The eruption of this Jesus-character into time-space is a most unwelcome distraction which must be contained within the operant “laws” of proven science and reason. He is tremendously inconvenient. It is actually impossible to overstate how inconvenient he is. He was even then, two thousand years ago. After all, that is why the powers-that-be of that day took so much trouble to remove him.
Without creating a tiresome list, let it be said that the historical facts are ample to verify that this person, Jesus of Nazareth, really lived and died in the early first century CE in the Roman province of Palestine. Contrary to the egregious and facile declarations of too many even quite well-educated people (I’ve even encountered a Ph.D. or two who have said this kind of thing), there are sufficient sources outside the New Testament, the primary Christian documents about Jesus, to verify his life and death in historical time and place. And it must be pointed out that these “extra-Biblical” sources are, almost without exception, hostile to both Jesus and Christians.
Even today, with all the weight of our educational apparatus and cultural propaganda against bowing to “the absolute” and accepting our natural awe of the transcendent, the vast majority of humankind still adhere to what the sages of the ages have told us about the spiritual foundation of reality and the presence within it of mystery and things we are intended to seek, but from which we are estranged.
Why do we spend so much energy and effort and resources on “creative rituals” to “cultivate” this sense of the transcendent aspects of reality? Because we somehow know that we are connected with this transcendent reality, this source of the absolute. Because we know that we were made or have been evolved to be connected to this absolute transcendence that lies within and above and beyond the limitations of what we can know and experience through these limited physical bodies.
The current Climate Apocalypse, or any other immediate global crisis (e.g., Terrorism, drug plagues, AIDS, etc.) crying out for radical resolution aside, we as a species, and as individuals dependent for survival on our Planet’s hospitality, remain in the identical position of all generations since Nimrod (a real historical figure, by the way) promised the world deliverance sometime in the third millennium BCE. Over 5000 years, we have record of many promise-makers and claimants to Divine and semi-divine status offering themselves as the looked for saviours ready to make things right and save their people from their calamitous situations.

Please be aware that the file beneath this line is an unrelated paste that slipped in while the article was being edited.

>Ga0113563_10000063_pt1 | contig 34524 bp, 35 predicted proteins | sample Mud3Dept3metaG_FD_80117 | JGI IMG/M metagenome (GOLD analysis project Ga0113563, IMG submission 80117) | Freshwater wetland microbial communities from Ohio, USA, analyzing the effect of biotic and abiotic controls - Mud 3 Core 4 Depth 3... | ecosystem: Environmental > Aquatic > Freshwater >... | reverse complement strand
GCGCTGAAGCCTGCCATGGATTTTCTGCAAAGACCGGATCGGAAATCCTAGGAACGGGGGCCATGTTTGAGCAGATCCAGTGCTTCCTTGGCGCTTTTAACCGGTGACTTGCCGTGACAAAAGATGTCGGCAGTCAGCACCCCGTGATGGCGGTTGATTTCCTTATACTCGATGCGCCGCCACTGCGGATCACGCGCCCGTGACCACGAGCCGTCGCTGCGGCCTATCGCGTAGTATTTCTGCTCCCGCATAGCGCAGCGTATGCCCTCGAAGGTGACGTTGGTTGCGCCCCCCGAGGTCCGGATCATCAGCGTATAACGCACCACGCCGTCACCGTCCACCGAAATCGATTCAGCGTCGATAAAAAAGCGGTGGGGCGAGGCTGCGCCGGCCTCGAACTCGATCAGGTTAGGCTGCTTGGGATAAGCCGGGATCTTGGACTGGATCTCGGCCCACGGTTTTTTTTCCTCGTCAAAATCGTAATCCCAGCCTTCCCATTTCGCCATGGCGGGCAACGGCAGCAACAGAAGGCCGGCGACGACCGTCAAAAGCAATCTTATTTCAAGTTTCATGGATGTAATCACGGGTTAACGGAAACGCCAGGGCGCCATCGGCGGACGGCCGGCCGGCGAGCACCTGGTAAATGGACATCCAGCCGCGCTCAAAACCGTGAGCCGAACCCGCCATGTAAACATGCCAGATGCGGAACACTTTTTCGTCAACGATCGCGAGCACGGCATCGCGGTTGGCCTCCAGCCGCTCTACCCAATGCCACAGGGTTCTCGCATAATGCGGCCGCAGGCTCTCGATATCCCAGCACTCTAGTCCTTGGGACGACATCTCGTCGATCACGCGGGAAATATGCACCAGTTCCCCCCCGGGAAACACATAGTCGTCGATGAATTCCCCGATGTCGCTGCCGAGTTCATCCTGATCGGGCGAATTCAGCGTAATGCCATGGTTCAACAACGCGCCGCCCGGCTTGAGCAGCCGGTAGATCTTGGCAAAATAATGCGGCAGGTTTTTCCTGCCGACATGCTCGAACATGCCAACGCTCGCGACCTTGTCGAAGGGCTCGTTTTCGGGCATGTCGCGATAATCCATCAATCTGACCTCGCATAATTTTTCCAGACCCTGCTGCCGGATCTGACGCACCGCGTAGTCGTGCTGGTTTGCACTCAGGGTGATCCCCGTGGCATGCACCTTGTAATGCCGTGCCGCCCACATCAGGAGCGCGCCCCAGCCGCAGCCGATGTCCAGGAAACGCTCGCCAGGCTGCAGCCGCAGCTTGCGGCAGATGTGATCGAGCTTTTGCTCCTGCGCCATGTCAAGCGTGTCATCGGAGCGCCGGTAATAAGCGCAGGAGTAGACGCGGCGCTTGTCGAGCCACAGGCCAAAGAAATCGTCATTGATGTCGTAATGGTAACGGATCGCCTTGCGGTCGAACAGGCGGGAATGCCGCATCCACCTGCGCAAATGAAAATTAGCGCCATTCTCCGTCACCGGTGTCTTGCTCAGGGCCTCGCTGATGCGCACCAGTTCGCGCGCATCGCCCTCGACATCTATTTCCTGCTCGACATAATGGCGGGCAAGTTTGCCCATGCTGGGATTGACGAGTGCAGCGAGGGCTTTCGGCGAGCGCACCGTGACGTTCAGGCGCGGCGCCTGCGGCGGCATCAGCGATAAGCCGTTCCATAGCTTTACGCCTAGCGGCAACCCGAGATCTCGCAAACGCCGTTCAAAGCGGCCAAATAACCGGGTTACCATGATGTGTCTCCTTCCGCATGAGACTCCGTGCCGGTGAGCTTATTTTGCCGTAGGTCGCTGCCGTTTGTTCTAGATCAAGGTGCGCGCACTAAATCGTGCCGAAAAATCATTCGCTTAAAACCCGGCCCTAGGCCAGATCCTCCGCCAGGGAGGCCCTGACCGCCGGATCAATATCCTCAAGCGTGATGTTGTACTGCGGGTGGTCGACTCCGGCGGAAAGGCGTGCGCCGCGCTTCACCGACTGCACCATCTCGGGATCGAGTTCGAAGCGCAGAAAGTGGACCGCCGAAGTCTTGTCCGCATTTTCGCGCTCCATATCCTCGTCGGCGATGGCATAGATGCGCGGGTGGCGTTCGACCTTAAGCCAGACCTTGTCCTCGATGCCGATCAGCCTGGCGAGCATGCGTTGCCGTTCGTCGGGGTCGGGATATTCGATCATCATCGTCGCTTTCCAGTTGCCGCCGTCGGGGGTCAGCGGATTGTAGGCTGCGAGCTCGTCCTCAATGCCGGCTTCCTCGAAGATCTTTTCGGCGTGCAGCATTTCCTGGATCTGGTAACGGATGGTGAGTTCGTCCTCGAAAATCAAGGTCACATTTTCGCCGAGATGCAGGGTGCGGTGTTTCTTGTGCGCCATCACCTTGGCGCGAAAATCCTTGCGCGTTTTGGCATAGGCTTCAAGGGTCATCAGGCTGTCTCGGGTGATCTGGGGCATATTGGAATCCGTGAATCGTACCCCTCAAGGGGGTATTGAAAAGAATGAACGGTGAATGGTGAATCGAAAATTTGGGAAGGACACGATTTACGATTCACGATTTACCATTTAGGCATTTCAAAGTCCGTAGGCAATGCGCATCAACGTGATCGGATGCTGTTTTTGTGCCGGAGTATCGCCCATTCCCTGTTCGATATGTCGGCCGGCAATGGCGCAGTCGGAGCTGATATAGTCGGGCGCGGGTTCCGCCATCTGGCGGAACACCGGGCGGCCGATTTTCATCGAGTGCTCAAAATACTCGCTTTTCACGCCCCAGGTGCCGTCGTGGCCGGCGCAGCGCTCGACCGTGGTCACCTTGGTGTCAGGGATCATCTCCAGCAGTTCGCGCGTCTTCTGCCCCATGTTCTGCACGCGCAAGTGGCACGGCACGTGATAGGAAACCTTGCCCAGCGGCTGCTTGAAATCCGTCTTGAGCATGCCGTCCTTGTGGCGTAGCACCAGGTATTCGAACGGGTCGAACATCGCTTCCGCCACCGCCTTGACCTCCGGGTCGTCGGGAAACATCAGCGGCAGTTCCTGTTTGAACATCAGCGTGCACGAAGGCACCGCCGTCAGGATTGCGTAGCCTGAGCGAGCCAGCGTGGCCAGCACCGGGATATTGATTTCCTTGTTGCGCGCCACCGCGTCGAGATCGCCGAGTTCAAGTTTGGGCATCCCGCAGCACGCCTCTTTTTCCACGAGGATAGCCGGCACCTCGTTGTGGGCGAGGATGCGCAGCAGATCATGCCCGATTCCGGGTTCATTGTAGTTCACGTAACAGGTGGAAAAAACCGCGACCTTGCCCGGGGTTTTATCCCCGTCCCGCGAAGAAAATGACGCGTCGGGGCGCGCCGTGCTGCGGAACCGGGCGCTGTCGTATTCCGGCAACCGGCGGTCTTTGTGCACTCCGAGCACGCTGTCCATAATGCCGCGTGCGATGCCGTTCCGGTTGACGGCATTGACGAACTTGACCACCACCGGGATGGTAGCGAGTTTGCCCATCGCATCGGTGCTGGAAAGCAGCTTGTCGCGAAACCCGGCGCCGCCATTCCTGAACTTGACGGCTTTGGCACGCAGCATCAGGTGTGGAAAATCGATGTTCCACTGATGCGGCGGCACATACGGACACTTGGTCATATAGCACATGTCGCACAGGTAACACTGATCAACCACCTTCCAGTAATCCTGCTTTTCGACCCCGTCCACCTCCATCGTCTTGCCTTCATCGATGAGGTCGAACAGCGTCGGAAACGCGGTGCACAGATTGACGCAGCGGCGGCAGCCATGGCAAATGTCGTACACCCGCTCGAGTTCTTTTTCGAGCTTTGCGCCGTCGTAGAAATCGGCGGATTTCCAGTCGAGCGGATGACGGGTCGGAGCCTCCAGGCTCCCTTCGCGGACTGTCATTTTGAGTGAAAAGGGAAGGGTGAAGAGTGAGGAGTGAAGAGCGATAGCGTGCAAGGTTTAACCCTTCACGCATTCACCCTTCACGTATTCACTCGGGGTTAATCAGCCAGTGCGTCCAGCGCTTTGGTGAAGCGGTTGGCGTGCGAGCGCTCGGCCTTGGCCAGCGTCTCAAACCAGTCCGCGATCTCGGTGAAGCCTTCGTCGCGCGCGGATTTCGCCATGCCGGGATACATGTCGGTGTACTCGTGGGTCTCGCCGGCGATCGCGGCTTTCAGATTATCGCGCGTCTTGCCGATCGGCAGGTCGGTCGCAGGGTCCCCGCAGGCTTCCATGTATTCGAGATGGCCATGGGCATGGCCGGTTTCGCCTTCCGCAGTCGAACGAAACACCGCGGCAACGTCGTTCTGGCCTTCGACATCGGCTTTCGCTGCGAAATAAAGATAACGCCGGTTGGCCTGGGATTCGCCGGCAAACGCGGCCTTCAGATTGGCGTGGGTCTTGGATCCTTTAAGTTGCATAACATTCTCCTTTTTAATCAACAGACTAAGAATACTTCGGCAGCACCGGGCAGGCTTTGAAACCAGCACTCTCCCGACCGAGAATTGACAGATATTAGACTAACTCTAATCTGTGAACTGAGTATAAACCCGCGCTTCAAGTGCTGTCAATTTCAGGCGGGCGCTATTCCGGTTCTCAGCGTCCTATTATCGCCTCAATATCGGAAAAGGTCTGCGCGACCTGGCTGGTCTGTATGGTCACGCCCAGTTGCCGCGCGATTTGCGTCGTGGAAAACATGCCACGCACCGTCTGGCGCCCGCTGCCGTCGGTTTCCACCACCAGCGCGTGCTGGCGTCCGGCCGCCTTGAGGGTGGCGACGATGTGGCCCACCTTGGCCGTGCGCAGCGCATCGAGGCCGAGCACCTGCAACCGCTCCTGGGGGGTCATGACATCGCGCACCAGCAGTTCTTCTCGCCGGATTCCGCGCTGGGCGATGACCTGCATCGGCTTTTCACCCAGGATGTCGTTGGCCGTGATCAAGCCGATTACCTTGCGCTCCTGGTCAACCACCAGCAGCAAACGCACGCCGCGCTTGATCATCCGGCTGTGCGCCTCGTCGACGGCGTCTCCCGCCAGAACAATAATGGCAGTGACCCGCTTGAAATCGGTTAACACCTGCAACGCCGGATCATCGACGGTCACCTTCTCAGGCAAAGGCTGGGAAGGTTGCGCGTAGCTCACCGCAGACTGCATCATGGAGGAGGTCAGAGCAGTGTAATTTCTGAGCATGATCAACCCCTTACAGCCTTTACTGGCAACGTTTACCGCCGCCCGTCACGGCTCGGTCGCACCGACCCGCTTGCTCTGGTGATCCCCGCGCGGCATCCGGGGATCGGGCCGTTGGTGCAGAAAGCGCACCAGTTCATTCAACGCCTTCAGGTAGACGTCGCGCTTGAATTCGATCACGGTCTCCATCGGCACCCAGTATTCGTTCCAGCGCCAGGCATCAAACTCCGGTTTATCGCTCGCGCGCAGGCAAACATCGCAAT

Kohelet’s wisdom has never been outdated. It stands as strong and solid today as it did when he first recited it to the cynics and skeptics of his own time. Hear him once more: “Being human starts, and ultimately ends, with knowing we have a Creator. The Creator has made us to live and care for His/Her world according to the “commands, ways, principles, manner of being” the Creator has established. “Being human” can only be achieved within these simple parameters.”
“Your faith tells you that you need not fear any god or God to whom you will give an account for the things you have done, said, and thought during your very short time on this earth. But you really do not know whether you are right or wrong. You are taking a great gamble, like staking everything, absolutely everything, on a single flip of a coin.”
Thing is, the nature of love demands a universe where evil is possible because free creatures made for love must have the freedom to choose not to love but to do evil in its stead. But to avoid blame, guilt, and responsibility we must then blame God, or deny Him/Her altogether, because we don’t want to look ourselves in the face—especially since, as we are told over and over these days, humans are not fundamentally flawed in their nature. Nevertheless, as we have just observed, in all the greatest evils inflicted on the human race throughout its history, it was other humans doing the accusing and condemning, then wielding the swords, guns, and machinery of destruction one upon another, expending incalculable energy and creative imagination to find new and better ways to pile evil upon evil and body upon body in the name of vengeance, justice, or plain old avarice, power-hunger, and blood-lust.
Kohelet’s diagnosis of the boomer age (“too many dreams, aimless activities and words”) would be no different for the generations following with a whole new list for “authentically self-actualizing” themselves and their potential, and denouncing the evil establishment which perpetrates and perpetuates the current world-crisis of climate change. His prescription for “getting real” (really just staying real) is ultra-simple and ultra-relevant, then and now and through all the centuries in between: “God takes no pleasure in fools…
Solomon-Kohelet does not defend the Creator, even though he continually acknowledges Him/Her. Instead, he observes (very dispassionately, like a modern social scientist) the world as it is with all its apparently random outcomes. The “good and just” sometimes suffer evil and calamity in the same way as fools and criminals; the unjust and wicked too often seem to live easy, fat, comfortable lives while the innocent, the good, and the just suffer. He never facilely resorts to blaming God for this state of affairs, nor does he ever mention a ‘devil’, a demon, or any other supernatural entity as an instigator; such things just are. But he still has something to say as to why they are as they are, and his insights are right on target to this day.